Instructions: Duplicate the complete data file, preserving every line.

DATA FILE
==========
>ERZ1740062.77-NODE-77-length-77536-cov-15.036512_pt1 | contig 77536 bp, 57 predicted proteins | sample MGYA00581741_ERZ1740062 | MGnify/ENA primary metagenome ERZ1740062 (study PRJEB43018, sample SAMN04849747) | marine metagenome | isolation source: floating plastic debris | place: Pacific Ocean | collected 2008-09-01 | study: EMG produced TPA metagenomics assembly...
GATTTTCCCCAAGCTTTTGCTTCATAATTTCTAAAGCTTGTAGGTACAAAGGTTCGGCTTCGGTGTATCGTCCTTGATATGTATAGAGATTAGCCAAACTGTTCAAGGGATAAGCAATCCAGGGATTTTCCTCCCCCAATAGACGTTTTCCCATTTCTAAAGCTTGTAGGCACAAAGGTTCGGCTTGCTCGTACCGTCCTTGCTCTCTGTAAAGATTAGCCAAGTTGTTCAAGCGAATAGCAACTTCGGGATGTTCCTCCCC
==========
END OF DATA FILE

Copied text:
>ERZ1740062.77-NODE-77-length-77536-cov-15.036512_pt1 | contig 77536 bp, 57 predicted proteins | sample MGYA00581741_ERZ1740062 | MGnify/ENA primary metagenome ERZ1740062 (study PRJEB43018, sample SAMN04849747) | marine metagenome | isolation source: floating plastic debris | place: Pacific Ocean | collected 2008-09-01 | study: EMG produced TPA metagenomics assembly...
GATTTTCCCCAAGCTTTTGCTTCATAATTTCTAAAGCTTGTAGGTACAAAGGTTCGGCTTCGGTGTATCGTCCTTGATATGTATAGAGATTAGCCAAACTGTTCAAGGGATAAGCAATCCAGGGATTTTCCTCCCCCAATAGACGTTTTCCCATTTCTAAAGCTTGTAGGCACAAAGGTTCGGCTTGCTCGTACCGTCCTTGCTCTCTGTAAAGATTAGCCAAGTTGTTCAAGCGAATAGCAACTTCGGGATGTTCCTCCCC